Oceans are the world’s most valuable asset. They hold 97% of the world’s water, produce over half of the oxygen life needs to survive, regulate the planet’s climate and harbor some of the most important and fascinating biodiversity that exists. Not to mention that oceans are also responsible for supplementing world economy with $3 trillion USD per year. The world’s population is expected to reach 9 billion by 2050; the pressure on our oceans is set to become even more exacerbated.
The Ocean Health Assessment really stands apart from traditional ocean assessments by recognizing the human benefits derived from the world’s oceans and how we may sustainably manage the oceans so that these benefits are retained for future generations. Previous assessments tended to focus largely on the negative impacts induced on the environment through human activity (e.g. an International Program on the State of the Ocean study linked humans to mass extinctions). The Index also aims to provide opportunity in developing and monitoring sustainable management.
Currently, oceans across the globe are being exploited unsustainably. The vast numbers of people who use and depend on the ocean, coupled with poor management, have caused problems such as overharvesting of resources, reduction in biodiversity, degradation of marine habitats and risk of extinction of species, among others. Most scientists believe, however, that there is still enough time for us to act and have a positive impact on our oceans’ health.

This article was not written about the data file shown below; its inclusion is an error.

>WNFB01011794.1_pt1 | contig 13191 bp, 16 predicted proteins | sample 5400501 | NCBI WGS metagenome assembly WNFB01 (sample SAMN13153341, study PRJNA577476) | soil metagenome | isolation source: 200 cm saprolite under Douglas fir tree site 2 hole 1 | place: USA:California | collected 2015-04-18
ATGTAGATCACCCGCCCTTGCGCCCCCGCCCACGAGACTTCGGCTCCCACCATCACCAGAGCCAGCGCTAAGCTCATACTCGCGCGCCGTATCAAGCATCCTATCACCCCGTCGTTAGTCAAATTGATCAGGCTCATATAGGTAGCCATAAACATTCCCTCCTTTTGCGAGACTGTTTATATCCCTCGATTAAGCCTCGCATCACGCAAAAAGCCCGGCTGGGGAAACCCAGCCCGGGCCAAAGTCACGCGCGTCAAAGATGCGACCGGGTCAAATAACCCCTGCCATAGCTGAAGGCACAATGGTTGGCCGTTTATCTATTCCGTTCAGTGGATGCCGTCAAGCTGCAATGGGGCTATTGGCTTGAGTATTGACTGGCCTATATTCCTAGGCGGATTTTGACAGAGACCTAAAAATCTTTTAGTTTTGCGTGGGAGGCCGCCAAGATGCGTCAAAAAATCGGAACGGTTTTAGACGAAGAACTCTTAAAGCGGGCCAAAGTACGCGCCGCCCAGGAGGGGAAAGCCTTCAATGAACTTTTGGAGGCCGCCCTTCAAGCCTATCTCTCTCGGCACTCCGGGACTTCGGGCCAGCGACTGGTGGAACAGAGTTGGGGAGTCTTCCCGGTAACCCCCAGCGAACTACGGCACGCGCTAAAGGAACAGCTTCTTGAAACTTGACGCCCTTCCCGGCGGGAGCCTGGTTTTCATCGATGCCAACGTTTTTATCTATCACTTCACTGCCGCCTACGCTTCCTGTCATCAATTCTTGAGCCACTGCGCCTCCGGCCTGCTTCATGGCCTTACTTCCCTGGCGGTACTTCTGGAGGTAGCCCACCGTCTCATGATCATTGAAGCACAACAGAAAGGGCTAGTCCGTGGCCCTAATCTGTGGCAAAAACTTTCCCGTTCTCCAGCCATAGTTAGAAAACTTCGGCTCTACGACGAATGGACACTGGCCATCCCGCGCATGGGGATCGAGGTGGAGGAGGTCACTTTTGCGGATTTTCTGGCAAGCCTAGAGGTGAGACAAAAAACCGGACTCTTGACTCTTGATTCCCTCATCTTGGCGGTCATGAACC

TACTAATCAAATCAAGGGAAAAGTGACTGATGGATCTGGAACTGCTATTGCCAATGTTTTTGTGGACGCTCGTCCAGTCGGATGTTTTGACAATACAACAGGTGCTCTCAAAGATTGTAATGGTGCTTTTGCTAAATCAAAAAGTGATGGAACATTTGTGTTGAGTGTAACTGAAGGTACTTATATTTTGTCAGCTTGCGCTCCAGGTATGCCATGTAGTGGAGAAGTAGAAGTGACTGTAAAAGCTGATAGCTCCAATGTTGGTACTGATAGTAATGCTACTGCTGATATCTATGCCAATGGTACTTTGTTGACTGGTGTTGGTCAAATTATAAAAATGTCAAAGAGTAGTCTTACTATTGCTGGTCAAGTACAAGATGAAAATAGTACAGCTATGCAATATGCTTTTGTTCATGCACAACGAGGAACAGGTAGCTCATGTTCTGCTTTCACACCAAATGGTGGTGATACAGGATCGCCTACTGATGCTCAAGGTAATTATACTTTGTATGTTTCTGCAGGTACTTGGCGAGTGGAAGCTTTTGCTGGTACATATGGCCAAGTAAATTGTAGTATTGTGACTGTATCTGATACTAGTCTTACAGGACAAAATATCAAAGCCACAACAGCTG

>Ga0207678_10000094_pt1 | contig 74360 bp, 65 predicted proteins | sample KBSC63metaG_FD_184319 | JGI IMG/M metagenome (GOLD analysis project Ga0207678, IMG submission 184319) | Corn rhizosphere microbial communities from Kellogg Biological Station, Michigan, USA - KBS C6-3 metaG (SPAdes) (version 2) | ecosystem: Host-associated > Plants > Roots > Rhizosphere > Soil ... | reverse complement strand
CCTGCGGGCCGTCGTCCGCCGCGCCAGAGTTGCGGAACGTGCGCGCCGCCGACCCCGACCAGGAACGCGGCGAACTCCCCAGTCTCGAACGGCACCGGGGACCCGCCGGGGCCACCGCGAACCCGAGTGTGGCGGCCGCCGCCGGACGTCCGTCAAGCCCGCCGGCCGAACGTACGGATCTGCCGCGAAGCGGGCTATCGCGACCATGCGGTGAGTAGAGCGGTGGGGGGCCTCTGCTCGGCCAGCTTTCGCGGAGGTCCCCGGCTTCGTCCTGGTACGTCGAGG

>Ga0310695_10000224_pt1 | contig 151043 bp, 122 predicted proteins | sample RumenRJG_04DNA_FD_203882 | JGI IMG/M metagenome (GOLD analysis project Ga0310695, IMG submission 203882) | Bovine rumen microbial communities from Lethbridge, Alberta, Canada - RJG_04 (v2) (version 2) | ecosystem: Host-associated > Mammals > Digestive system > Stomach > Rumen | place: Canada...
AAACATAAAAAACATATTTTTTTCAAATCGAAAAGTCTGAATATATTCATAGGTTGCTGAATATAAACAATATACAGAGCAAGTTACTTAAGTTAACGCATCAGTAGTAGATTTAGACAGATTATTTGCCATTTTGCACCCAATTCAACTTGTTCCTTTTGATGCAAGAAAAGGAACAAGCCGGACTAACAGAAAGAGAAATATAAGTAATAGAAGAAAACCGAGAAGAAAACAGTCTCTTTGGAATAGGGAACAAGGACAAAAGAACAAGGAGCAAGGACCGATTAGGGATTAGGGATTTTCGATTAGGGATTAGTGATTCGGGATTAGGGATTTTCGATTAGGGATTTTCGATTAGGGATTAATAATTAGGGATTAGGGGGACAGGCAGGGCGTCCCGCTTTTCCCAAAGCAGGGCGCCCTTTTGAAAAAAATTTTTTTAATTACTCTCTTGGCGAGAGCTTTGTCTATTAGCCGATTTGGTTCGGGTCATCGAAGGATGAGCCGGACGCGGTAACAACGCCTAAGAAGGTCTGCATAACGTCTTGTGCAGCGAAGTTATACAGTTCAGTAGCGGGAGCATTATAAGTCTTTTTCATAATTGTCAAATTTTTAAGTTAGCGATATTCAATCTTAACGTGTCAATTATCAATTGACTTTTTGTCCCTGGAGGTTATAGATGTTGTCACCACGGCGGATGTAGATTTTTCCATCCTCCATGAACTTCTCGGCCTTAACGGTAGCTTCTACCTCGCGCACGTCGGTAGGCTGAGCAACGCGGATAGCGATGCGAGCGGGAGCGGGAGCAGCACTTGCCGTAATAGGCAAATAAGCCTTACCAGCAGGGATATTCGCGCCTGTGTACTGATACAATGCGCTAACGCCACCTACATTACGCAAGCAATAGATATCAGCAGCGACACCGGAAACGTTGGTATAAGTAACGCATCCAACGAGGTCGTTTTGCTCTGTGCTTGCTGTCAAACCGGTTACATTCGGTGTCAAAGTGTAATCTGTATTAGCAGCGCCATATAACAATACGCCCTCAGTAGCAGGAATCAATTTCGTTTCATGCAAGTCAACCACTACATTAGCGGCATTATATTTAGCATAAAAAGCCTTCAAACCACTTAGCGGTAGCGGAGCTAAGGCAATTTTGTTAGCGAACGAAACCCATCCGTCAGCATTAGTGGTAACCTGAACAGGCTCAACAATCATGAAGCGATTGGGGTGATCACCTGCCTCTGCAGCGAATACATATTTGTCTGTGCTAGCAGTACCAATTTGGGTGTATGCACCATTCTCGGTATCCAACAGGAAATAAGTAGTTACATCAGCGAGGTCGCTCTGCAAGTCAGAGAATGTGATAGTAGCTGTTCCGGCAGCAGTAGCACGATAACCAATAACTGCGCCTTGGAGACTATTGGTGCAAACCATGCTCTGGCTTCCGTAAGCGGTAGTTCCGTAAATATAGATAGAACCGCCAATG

Proponents of the Index argue it could be crucial in raising the bar on ocean health.
“The index is backed by pure science and it is our intention to see that it is used to influence people who have the ability to alter policy for the oceans to make the right choices for our future before it is too late,” said Wrigley.
The Index provides policy makers with a tool for identifying areas of improvement, prioritizing those areas, assisting in the development of a plan in order to reach goals, identifying potential trade-offs among uses and measuring the effectiveness of plans and progress toward goals and contrasting it with global ocean health.
Countries’ scores ranged from 36 (Sierra Leone) to 86 (Jarvis Island, an uninhabited island of the U.S. territories in the South Pacific). As expected, developed countries tended to score higher because they have more resources for protection and import seafood etc. whereas developing countries have fewer resources and often see resources, such as fish, plundered for wealthier consumption.
CITATION: Halpern, B S. et al . An index to assess the health and benefits of the global ocean. Nature.